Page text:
IBJNews

Q&A

Back to TopCommentsE-mailPrintBookmark and Share

Les Zwirn, executive director of Better Healthcare for Indiana, talked about his group’s progress on promoting community collaborations to improve health and reduce the cost of care in cities around Indiana. BHI is hosting its third health care summit of Indiana community leaders today at Second Presbyterian Church in Indianapolis.

IBJ: Better Healthcare for Indiana got going about three years ago to promote community-based health improvement efforts. Give us a status report on how that’s going.

A: There is energy and leadership in various communities around the state [Logansport, Bloomington, Lafayette, etc.] to begin to create collaborations and reach out to people to create big change in health care. The one in Terre Haute is being led by the Chamber [of Commerce] and the business community and it has real traction. AET Corp. is providing leadership through [human resources director] Ken Baker. They believe that no employer is an island, and they believe that they have to be concerned with the health of the entire community, not just their employees, and also they believe they’re at the end of the road with single-employer initiatives like cost shifting, benefits changes or wellness. Those things can only go so far, and they think they’ve gone about as far as they can go.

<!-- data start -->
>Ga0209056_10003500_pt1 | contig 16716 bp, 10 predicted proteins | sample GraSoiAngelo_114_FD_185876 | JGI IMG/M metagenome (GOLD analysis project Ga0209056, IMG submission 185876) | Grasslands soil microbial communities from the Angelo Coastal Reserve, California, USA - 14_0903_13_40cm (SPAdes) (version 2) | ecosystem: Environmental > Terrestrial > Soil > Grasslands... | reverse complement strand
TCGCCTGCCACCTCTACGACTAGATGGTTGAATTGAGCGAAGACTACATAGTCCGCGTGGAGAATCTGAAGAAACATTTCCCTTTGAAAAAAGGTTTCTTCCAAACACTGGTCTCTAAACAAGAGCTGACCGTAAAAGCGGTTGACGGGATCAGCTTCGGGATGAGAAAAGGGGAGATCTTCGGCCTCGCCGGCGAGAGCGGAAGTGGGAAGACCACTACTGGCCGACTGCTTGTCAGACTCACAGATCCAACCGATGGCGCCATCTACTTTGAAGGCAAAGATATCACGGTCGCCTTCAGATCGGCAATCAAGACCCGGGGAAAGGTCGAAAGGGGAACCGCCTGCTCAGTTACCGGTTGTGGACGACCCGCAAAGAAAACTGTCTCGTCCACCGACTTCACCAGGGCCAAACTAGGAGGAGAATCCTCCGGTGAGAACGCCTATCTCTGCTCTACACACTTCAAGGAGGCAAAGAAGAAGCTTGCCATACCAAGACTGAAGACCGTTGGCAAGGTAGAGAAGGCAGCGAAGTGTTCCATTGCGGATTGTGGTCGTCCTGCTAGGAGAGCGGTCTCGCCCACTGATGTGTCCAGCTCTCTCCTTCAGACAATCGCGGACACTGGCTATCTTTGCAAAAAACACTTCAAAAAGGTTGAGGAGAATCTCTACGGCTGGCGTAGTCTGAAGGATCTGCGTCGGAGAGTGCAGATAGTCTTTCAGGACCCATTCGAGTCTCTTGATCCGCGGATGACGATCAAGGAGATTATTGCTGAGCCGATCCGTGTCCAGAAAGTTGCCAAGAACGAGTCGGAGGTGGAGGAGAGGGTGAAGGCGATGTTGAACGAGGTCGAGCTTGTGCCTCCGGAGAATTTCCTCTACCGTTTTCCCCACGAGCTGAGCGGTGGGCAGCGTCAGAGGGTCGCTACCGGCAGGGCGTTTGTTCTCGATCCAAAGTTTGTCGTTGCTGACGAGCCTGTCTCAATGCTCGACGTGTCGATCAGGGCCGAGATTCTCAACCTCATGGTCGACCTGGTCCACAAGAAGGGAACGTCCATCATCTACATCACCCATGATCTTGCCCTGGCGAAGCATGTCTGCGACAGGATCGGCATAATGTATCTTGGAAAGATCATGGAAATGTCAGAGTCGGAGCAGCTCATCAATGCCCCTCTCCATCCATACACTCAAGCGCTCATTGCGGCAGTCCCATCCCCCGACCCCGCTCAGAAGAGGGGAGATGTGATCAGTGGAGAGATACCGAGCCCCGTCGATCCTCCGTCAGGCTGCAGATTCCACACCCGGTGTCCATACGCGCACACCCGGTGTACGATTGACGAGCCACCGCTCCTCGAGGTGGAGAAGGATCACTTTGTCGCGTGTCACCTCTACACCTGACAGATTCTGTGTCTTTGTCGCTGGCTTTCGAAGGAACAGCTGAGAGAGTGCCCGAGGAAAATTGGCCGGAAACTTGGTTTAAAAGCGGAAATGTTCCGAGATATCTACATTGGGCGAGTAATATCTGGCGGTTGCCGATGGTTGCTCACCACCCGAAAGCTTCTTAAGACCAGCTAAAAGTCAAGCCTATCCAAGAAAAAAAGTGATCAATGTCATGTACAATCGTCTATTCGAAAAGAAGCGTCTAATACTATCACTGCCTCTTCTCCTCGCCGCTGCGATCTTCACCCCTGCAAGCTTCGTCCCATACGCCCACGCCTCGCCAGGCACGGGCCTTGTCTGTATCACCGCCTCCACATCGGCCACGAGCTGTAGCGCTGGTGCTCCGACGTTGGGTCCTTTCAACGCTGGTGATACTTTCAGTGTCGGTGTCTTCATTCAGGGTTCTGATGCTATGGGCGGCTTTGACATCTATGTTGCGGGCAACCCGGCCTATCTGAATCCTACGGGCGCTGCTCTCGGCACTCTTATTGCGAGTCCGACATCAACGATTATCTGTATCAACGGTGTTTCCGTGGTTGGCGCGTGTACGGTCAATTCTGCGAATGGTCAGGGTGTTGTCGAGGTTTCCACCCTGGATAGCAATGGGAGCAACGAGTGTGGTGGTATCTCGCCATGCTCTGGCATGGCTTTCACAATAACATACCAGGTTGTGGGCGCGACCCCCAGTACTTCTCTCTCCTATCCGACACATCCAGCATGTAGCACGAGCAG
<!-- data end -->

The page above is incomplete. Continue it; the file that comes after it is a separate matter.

IBJ: BHI is promoting collaboration among hospitals, doctors and local leaders in government, religion and business. Why is the business community so key to your efforts?

A: We believe that business leadership is essential for the following reasons: One, they’re more entrepreneurial. And that’s critical to this, to think creatively. Number two [is] the realization that unless employers band together, they’re not going to have a big impact. They’re just going to be operating in the narrow, incremental sphere, that maybe, maybe, they’ll keep their [health benefits cost] increases to 6 [percent]-8 percent. They have an untapped potential if they band together to exert influence on local providers and insurers. And they have the standing in the community to provide leadership.

IBJ: How has the new health reform law affected BHI’s local community efforts?

A: The political climate is poisonous. I think it’s cast a pall on local collaboration. It has not been helpful. People need to not focus on what was done in Washington. They need to focus on building trust in their local communities and crossing those lines, and not pay attention to the polarized debate, because it doesn’t help communities. I think people at the local level know they need to move forward. Regardless of where you are politically with regard to health care, whether you like it or don’t like it, that should be argued in Washington. But at the local level, you have to collaborate to make this work.

ADVERTISEMENT

Post a comment to this story

COMMENTS POLICY
We reserve the right to remove any post that we feel is obscene, profane, vulgar, racist, sexually explicit, abusive, or hateful.
 
You are legally responsible for what you post and your anonymity is not guaranteed.